Fighters take lawsuit which may threaten future of UFC
Current and former fighters claim ‘illegal monopoly’ unlawfully stifles competition from other MMA leagues
A group of current and former UFC fighters have claimed that the organisation is an illegal monopoly under federal antitrust law. Photograph: Jeff Bottari/Zuffa
A group of current and former UFC fighters have claimed that the organisation is an illegal monopoly under federal antitrust law and have filed a lawsuit in the US District Court for the Northern District of California.
The UFC, in their view, unlawfully stifles competition from other mixed martial arts (MMA) leagues. By denying UFC fighters opportunities to bargain with rival MMA leagues, the UFC can pay its fighters low wages and impose strict employment restrictions. According to this theory, the UFC leaves its fighters with no bargaining leverage and then takes full and brutal advantage of this absence of competition.
In a column for Sports Illustrated, Michael McCann, a Massachusetts attorney, explains that if successful, Cung and co-plaintiffs demand monetary damages, which would be automatically trebled under antitrust law, plus a court injunction that would force changes to the UFC a sport that has grown in value from $2 million (€1.6 million) in 2002 to as much as $3.5 billion (€2.8 billion) today.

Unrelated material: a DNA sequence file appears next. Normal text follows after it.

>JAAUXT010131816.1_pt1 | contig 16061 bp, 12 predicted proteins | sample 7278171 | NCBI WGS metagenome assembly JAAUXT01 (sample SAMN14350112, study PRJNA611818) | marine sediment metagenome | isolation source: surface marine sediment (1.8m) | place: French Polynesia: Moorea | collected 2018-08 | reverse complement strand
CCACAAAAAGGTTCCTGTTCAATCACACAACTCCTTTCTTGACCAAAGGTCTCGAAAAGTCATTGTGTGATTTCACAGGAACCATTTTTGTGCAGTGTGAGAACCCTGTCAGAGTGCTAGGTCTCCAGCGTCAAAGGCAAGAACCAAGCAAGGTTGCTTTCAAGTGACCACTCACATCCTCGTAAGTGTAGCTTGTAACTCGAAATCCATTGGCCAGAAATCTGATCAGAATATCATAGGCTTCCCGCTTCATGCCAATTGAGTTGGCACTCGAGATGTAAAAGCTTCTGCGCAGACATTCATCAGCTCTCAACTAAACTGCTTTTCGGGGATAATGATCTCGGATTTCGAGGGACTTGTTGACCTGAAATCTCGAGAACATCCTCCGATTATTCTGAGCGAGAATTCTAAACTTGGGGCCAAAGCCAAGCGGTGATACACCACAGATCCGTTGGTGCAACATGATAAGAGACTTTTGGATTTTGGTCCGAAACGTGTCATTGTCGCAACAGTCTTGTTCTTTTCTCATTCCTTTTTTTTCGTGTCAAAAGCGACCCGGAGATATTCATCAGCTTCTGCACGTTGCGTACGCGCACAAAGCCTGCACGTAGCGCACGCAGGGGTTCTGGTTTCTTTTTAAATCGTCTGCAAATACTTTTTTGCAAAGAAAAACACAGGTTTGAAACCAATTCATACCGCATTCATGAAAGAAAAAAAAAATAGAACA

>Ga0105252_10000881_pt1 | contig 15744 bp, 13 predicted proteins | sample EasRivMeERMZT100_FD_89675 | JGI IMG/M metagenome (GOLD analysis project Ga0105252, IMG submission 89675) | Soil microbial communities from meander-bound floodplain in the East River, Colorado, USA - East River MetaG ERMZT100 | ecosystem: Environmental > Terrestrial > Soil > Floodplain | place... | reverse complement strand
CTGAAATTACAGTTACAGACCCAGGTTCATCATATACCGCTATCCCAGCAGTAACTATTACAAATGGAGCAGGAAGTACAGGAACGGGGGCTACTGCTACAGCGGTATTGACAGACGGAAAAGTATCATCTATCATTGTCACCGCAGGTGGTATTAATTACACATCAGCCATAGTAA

McCann writes: “ The fighters contend they’ve been forced to sign oppressive contracts that make them indentured servants to UFC. As the fighters see it, they’ve been unlawfully denied free agency and name, image and likeness rights.
“This denial has led to seemingly low salaries compared to massive UFC revenues. According to Cung’s complaint, while the starting fight purse for a UFC fighter is just $6,000 (€4,800), the UFC generated $483 million (€388 million) in revenue from October 2012 to September 2013 and “has profit margins higher than all or nearly all other major professional sports”.
“While there is considerable debate about average and median earnings for UFC fighters, estimates generally indicate the average UFC fighter takes home less than $100,000 (€80,000) a year.”
McCann believes that the UFC will defend on four key points: that fighters voluntarily sign contracts to fight in the UFC; UFC will portray its rules and business practices as reflecting superior business acumen; a previous Federal Trade Commission investigation into UFC for antitrust violations and that a judge forcing changes to its business model would harm the very industry at the heart.
McCann finally points out that antitrust litigation in the United States often takes years to play out, so do not expect a swift resolution.
You can read the column in full here.